Expert engagement series: Are coalitions undermining democracy?

By Alex Stevenson

Any organization involved in parliamentary strengthening or broader governance issues will be interested in the findings of Oxford University’s latest research on presidential coalitions – and their troubling implications for democracy.

The way new democracies are governed is changing. In the 1980s, well over half of the world’s democracies were run by parliaments. Today, two-thirds are presidential systems. This trend is accompanied by a rise in the number of political parties, up from an average of 2.4 per parliament in 1974 to 3.04 in 2013. The result, unsurprisingly, is more coalitions.

After Dr Richard Youngs kicked off Westminster Foundation for Democracy’s expert engagement series with his thoughts about The Puzzle Of Non-Western Democracy, our latest event saw Professor Nic Cheeseman of Oxford University offer his thoughts on the implications of these coalitions on democracy.

There is some good news. Coalitions offer countries more political stability, tend to prompt more socially inclusive governments, and help make decisions stick. But they come at a cost.

The problem’s been revealed by Prof Cheeseman’s research among 350 MPs (in nine different languages and six different alphabets, no less). He and his team have found that coalitions tend to lead to a form of politics based on ‘exchange of favours’ – a phrase which essentially means ‘corruption’. Informal processes of exchange – negotiations resulting in the granting of political power in exchange for specific personal favours – do not exactly lead to good governance. Under presidential coalitions, Prof Cheeseman suggests, they are more likely to occur.

Corruption is unwelcome in itself, but there is more to it than that. All parliaments rely on the presence of a strong, robust opposition which is capable of challenging the government. Prof Cheeseman’s findings show that under presidential coalitions, the odds are you’re less likely to encounter this. Parties are lured to sign up to support the president’s party because of the temptations of power, and often end up splintering if they can’t all agree on whether they should do so. Others find themselves toning down the intensity of their attacks on the government because, at some stage or another, they too were part of the same administration. In some instances, around three-quarters of party leaders will have shared a platform with the president on one issue or another during the course of a single parliament. That’s not good for fostering healthy opposition politics.

“Coalitions bring a governability-accountability trade-off,” Prof Cheeseman explains. “On the one hand you get political stability, decisive governance and better policy… but that isn’t possible without weaker accountability, the breaking-down of opposition parties and greater exposure of higher numbers of parties to informal practices.”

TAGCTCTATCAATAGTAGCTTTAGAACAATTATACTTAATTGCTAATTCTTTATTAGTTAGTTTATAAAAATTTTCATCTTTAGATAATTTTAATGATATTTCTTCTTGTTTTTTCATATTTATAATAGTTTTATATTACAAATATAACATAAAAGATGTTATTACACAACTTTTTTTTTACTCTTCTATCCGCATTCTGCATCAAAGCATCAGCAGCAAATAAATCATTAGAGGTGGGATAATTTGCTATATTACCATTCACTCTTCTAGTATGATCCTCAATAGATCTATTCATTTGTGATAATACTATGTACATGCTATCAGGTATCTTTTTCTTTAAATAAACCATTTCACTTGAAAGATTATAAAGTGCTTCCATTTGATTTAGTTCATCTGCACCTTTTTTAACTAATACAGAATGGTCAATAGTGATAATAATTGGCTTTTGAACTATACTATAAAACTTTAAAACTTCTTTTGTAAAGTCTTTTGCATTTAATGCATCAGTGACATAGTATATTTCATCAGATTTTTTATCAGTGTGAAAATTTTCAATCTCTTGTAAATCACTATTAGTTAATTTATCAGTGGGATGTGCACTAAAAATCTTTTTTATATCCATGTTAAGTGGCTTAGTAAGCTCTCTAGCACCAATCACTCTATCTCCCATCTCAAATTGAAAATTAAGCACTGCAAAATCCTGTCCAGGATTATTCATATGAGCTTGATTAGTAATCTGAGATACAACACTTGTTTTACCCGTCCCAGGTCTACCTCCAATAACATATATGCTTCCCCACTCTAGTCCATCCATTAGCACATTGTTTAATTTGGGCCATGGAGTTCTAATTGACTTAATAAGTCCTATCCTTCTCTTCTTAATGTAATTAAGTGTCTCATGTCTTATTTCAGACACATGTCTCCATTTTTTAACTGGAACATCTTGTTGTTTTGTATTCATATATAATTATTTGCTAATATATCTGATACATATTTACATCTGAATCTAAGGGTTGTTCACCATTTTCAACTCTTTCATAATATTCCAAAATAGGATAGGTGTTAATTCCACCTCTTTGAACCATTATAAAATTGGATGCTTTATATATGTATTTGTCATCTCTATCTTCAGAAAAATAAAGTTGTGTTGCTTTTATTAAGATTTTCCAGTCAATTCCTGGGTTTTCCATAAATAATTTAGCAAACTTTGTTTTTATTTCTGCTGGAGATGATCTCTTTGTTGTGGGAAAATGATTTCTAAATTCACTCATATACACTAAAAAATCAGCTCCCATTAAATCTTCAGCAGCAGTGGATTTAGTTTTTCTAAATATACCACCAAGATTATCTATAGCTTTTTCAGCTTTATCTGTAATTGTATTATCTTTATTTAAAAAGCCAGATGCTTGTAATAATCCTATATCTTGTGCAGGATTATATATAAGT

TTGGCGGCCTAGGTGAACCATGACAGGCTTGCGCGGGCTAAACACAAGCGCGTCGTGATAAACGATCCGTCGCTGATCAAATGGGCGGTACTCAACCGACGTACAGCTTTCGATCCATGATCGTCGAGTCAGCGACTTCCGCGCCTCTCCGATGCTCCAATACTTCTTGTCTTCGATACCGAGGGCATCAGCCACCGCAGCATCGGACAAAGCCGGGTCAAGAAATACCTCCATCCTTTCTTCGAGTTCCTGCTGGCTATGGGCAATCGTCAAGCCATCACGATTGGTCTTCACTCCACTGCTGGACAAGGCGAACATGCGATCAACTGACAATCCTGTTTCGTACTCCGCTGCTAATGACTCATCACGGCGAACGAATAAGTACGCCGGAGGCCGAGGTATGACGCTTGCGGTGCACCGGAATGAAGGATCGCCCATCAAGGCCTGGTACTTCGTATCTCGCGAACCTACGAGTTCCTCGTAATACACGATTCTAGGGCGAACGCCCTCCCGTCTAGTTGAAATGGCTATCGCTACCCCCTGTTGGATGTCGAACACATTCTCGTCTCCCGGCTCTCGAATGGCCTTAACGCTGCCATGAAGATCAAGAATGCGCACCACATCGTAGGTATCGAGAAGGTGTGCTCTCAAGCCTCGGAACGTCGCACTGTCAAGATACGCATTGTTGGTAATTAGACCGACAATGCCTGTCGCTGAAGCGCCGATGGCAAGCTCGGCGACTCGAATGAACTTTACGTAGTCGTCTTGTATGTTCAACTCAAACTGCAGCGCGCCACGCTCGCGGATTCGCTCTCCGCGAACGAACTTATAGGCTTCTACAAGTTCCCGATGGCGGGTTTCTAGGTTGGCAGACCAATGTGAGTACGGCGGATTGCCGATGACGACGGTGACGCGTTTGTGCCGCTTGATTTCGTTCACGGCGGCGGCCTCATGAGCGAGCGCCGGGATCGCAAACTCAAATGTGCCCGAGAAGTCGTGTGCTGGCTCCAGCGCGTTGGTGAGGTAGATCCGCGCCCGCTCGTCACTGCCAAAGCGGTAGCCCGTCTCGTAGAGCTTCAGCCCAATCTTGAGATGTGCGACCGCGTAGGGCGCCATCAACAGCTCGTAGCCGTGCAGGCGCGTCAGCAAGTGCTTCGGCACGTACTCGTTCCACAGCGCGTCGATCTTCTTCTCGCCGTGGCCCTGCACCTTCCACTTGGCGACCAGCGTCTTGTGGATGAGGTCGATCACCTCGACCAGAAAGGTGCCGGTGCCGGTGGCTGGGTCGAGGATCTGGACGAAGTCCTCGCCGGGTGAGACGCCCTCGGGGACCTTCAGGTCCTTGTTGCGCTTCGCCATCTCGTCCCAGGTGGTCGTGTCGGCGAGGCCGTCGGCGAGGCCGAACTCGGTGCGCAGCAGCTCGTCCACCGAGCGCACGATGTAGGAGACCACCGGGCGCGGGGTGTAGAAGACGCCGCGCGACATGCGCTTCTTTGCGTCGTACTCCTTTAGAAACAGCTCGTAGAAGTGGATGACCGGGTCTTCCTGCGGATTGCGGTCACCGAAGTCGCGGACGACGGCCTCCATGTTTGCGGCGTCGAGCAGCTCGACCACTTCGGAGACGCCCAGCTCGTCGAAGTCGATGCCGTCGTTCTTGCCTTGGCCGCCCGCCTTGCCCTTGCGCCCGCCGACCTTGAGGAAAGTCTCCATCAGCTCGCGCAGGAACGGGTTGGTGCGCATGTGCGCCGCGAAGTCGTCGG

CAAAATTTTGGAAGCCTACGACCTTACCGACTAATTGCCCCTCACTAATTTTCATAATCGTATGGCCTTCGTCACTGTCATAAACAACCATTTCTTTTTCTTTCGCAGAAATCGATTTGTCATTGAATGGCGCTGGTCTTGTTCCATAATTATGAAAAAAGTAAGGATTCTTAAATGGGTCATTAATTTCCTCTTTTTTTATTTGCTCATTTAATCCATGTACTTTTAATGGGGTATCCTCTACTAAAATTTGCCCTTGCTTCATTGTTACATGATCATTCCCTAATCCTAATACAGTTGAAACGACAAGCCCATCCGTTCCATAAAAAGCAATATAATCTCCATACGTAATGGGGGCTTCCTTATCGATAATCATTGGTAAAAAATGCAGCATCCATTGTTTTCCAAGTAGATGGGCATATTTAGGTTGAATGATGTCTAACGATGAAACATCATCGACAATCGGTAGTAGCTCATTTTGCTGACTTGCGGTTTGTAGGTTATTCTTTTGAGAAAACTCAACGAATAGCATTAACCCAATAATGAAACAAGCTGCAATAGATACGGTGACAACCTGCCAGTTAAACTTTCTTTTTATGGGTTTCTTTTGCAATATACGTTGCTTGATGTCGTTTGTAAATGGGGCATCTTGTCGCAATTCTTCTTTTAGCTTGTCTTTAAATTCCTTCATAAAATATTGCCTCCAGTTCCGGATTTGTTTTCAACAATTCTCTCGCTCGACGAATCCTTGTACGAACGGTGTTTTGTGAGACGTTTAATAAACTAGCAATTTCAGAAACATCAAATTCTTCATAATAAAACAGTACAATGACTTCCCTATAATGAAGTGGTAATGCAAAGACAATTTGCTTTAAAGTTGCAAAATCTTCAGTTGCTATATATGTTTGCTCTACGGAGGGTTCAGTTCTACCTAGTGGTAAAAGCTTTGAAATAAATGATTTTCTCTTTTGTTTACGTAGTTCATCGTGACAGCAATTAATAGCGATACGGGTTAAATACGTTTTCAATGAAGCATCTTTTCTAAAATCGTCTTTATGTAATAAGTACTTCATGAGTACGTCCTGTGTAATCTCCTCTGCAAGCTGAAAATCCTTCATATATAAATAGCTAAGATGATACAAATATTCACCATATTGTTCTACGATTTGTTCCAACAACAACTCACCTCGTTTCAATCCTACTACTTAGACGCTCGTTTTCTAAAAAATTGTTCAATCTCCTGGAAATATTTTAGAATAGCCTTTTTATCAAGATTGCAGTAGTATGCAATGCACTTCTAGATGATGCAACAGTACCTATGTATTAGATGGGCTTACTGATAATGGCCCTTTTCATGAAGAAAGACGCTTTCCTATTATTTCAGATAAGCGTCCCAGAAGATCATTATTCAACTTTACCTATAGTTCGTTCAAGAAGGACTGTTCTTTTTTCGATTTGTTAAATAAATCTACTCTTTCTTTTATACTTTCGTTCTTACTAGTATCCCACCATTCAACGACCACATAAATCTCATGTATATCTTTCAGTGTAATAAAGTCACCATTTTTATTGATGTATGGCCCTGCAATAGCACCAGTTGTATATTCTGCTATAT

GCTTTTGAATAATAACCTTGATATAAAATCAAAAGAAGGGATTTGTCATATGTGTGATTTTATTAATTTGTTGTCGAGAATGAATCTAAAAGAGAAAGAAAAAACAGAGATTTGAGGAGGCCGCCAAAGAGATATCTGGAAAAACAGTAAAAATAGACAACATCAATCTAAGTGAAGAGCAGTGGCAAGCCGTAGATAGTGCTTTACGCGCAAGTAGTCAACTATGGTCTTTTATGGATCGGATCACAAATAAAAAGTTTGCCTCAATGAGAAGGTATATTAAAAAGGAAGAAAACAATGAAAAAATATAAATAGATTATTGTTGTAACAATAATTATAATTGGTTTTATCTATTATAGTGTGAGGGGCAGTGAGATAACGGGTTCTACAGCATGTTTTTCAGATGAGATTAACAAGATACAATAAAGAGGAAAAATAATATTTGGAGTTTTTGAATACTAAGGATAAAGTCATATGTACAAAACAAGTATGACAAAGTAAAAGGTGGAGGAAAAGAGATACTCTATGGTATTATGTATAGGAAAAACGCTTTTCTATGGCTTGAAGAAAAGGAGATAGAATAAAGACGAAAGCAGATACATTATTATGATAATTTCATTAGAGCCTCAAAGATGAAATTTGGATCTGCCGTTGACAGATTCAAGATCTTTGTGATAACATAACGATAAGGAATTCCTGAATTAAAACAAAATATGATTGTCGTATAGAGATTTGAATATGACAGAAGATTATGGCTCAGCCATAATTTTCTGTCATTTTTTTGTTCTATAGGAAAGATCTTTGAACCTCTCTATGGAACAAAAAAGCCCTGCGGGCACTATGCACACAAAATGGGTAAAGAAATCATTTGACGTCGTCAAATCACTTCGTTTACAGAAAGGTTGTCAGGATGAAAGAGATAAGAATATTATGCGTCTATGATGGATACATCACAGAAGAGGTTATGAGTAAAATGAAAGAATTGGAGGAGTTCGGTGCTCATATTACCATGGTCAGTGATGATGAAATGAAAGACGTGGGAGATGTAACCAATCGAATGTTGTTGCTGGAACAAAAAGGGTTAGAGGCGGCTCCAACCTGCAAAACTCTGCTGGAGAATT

The emergence of presidential coalitions presents a challenge to WFD. It’s not that it makes the UK less relevant; Britain has plenty of experience of coalitions. The UK was governed by a Conservative-Liberal Democrat alliance from 2010 to 2015, and both the Welsh Assembly and Scottish Parliament have plenty of experience of minority governments. Instead the real headache for WFD lies in the implications of Prof Cheeseman’s argument – the existence of a vicious circle of fragmentation. Coalitions weaken parties, which in turn weaken parties’ ability to win overall majorities – necessitating more coalitions. Parliaments can only be as effective as the parties that operate within them.

More work is needed to properly understand the true depth of the implications for those who want parliaments to succeed. Should organizations like WFD, for example, decide to avoid operating in countries where presidents are staying in power thanks to coalitions? Probably not. Our focus is always going to be on what we can do to support those who want a more democratic future for their country. Fully understanding the political context in which a parliament functions is a big part of our work, though – it’s our politically astute, strategically-minded presence in countries around the world which marks us out from others, after all. What Prof Cheeseman’s research underlines is that we need to understand this trend.

“This research raises a lot of important questions for WFD,” says Graeme Ramshaw, WFD’s Director of Research and Evaluation. “We look forward to exploring them through our new research partnership with Prof Cheeseman and the University of Oxford.”

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